Pill box 110 is substantially identical in structure to pill box 10 except that it additionally includes a slot 152 defined in a portion of the housing 112, such as in side wall 112d. Slot 152 is configured to receive a SIM (Subscriber Identity Module) card 154 therein. A hinged door 155 closes off access to said card 154 when the card is engaged in slot 152. When SIM card 154 is engaged in pill box 110 it is operatively engaged with microprocessor 16a on the PCB (not shown in these figures). SIM card 154 enables bi-directional direct communication with electronic device 156. Pill box 110 and electronic device 156 may be linked together by WiFi or Bluetooth technology or by built-in transmitters and receivers in electronic device 156 and pill box 110. Pill box 110 includes seven selectively removable dosettes 114 that are substantially identical to dosettes 14.
When the patient opens the door to chamber 132a, presumably to remove the medication retained therein, a signal is sent from pill box 110 to the patient's electronic device 156 to acknowledge the opening of chamber 132a. The signal is indicated by the arrow “D” in
If after the reminder(s) on pill box 110 and/or electronic device 156 have been sent, the illuminated chamber 132a is not opened within a preset time period, a second signal is sent from electronic device 156 to pill box 110 instructing microprocessor 16a to change the LED illuminating chamber 132a from emitting a steady green light to emitting a flashing red light. Pill box 110 preferably also generates a noise to alert the patient that action is needed. Electronic device 156 preferably will also provide a second reminder to the patient in the form of a voice message, email etc. The information that an urgent second reminder was sent is also recorded in electronic device 156 for later review in a compliance report.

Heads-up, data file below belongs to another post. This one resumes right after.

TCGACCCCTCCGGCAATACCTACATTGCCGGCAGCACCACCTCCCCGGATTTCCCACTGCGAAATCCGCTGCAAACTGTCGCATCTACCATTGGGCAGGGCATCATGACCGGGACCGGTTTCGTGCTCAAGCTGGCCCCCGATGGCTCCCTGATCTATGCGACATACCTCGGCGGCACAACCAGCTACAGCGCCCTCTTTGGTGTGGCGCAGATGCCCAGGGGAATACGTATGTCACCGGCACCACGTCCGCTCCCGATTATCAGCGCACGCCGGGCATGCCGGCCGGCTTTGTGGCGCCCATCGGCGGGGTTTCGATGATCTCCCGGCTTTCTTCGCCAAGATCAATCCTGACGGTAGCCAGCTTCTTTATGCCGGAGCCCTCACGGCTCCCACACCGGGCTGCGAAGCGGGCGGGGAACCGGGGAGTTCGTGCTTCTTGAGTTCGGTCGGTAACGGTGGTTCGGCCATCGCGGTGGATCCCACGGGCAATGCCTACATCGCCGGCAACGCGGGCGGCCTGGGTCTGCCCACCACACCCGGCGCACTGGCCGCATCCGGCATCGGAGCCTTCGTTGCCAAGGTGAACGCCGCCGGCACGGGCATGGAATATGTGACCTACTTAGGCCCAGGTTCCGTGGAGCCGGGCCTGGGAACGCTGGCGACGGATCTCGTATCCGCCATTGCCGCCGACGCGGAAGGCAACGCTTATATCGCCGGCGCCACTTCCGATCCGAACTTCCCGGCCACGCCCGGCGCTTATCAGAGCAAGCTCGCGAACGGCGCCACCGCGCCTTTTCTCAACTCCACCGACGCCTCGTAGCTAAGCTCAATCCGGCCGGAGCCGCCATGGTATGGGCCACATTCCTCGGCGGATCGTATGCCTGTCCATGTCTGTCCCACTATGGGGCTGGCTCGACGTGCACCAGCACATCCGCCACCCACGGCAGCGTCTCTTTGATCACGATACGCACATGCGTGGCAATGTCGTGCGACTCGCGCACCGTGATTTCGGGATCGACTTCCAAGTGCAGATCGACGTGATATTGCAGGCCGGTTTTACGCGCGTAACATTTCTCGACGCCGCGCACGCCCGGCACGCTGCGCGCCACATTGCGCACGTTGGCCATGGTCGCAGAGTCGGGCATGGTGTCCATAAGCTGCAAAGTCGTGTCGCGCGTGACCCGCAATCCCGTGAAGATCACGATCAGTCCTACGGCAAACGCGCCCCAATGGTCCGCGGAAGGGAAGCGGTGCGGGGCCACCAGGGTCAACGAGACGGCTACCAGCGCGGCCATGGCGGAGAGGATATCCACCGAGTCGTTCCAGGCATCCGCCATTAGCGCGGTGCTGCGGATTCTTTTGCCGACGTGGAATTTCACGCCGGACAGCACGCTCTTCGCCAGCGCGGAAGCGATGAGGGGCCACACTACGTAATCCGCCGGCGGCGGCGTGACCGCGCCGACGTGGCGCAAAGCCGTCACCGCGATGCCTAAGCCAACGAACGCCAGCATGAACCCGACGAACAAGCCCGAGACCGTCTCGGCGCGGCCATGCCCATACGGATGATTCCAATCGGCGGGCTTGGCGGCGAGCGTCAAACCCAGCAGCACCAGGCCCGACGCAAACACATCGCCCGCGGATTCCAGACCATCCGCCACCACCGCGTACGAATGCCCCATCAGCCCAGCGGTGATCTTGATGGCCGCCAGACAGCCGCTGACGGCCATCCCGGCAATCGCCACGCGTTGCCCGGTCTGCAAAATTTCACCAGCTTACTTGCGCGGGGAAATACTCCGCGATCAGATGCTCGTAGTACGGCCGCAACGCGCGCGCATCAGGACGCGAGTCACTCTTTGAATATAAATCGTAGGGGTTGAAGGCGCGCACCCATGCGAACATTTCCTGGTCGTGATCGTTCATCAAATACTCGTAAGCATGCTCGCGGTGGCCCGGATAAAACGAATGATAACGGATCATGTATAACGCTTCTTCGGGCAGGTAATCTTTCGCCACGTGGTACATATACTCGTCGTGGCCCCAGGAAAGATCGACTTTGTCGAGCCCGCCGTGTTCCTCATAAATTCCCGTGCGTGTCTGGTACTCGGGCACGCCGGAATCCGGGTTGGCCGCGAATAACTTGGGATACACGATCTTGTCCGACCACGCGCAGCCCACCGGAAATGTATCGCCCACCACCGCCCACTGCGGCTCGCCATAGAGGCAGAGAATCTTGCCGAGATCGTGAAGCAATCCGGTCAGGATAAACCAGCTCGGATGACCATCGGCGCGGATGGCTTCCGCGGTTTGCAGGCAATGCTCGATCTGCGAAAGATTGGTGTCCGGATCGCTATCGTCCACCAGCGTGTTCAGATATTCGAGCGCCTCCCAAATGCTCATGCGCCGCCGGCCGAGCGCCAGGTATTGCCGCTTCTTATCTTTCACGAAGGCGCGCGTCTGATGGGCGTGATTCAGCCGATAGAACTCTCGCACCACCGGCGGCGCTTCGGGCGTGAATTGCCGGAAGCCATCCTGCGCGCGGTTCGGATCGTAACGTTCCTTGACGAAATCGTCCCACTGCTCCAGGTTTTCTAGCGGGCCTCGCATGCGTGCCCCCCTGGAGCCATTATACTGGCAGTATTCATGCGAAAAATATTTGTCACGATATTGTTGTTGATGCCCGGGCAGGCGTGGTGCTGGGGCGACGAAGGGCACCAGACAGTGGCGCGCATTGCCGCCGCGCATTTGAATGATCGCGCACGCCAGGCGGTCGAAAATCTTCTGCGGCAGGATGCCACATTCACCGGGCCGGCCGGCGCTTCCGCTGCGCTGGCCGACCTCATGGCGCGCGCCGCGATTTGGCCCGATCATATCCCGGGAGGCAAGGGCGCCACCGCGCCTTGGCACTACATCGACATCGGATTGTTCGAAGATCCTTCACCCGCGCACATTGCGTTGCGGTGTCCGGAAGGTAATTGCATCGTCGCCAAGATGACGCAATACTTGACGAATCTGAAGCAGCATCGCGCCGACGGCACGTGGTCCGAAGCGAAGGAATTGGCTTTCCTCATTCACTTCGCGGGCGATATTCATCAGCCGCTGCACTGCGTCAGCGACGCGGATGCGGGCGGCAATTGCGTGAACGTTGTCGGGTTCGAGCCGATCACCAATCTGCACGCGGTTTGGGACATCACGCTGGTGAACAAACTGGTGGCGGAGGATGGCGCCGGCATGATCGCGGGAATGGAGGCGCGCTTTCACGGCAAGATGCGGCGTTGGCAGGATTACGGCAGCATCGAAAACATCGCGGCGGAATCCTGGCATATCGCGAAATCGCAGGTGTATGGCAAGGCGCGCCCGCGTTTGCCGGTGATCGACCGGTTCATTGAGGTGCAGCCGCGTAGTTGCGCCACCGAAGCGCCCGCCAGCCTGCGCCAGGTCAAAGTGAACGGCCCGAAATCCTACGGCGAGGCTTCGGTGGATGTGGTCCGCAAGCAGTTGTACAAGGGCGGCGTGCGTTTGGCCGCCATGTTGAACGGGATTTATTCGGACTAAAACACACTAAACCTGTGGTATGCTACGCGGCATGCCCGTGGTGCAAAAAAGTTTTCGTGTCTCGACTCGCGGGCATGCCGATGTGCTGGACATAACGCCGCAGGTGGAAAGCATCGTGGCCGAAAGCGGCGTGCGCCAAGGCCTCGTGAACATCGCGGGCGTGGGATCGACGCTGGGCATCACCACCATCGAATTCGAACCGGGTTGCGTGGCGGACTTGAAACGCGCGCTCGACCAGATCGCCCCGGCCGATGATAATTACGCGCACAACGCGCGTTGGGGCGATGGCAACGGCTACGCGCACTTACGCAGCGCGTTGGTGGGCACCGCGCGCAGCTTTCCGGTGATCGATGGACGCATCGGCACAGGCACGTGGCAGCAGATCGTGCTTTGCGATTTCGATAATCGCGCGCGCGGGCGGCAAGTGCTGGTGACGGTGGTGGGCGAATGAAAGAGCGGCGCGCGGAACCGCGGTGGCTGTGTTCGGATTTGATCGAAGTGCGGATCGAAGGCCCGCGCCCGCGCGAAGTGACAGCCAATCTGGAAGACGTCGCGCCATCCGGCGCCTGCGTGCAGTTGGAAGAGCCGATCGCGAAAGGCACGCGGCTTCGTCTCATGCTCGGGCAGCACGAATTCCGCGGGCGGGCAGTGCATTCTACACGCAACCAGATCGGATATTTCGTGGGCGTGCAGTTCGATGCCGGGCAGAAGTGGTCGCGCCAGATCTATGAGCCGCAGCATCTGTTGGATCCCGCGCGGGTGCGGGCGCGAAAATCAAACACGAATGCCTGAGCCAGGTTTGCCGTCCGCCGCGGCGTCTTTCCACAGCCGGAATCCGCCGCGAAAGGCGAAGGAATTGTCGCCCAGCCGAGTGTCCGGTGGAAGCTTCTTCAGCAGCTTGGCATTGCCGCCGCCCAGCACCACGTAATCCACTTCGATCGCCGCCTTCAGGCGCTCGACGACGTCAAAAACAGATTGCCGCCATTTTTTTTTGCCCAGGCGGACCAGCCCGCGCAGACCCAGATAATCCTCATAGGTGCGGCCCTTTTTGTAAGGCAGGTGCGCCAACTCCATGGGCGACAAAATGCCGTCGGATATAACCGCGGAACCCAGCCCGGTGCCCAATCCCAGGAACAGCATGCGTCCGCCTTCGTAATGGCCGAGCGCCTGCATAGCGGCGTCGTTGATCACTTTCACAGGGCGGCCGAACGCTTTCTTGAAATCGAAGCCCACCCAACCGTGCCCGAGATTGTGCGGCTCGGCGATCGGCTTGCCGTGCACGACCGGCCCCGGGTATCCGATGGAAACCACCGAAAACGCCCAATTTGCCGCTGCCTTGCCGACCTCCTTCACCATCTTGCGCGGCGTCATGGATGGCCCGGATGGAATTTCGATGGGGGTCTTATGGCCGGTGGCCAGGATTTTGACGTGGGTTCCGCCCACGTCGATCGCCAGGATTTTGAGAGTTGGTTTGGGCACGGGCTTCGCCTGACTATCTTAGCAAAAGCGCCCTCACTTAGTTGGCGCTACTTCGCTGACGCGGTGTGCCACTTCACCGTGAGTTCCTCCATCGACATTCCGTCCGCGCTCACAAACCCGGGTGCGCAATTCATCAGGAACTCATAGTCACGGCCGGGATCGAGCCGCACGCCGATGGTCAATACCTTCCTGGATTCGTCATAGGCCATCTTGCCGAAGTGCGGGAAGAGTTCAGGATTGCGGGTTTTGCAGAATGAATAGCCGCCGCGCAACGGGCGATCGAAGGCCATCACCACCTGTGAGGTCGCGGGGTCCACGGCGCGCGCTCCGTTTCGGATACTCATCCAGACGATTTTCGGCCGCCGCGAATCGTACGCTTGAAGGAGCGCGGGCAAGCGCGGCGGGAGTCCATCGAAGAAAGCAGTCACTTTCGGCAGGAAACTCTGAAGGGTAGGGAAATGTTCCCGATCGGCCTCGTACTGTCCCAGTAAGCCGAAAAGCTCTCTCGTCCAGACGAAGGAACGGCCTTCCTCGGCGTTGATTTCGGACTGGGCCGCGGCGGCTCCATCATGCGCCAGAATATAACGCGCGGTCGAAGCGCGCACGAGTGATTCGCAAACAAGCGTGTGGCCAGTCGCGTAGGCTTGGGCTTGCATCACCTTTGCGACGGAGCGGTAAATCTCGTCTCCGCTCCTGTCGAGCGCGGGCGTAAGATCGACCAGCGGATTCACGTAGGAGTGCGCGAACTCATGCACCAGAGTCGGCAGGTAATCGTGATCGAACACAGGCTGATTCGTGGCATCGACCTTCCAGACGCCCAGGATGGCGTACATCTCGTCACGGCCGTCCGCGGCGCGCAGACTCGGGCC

If, after the second reminders have been generated, the door to the appropriate chamber is not opened in a preset period of time, the associated LED is deactivated and the tracking of the actual day and time proceeds toward the next scheduled reminder time. A non-compliance event is also recorded for later review in a compliance report.
The system shown in
The accumulated recorded compliance data in either electronic device 156 or pill box 110 which is developed over several scheduled reminder times is able to be compiled into a report that a physician or the patient can review to see if the patient is adequately complying with the treatment regimen they were prescribed.
The second step is the tracking 164 of the actual day and time and the comparison of the actual day and time relative to the scheduled reminder day and time. The third step is the generation of a first reminder 166 when the actual day and time corresponds to the scheduled reminder day and time. As described above, the first reminder includes but is not limited to the emission of a green light by a LED beneath one of the chambers 132 in one of the dosettes 114 and a communication to the patient on their electronic device 156 (i.e., a text message, voice message etc.).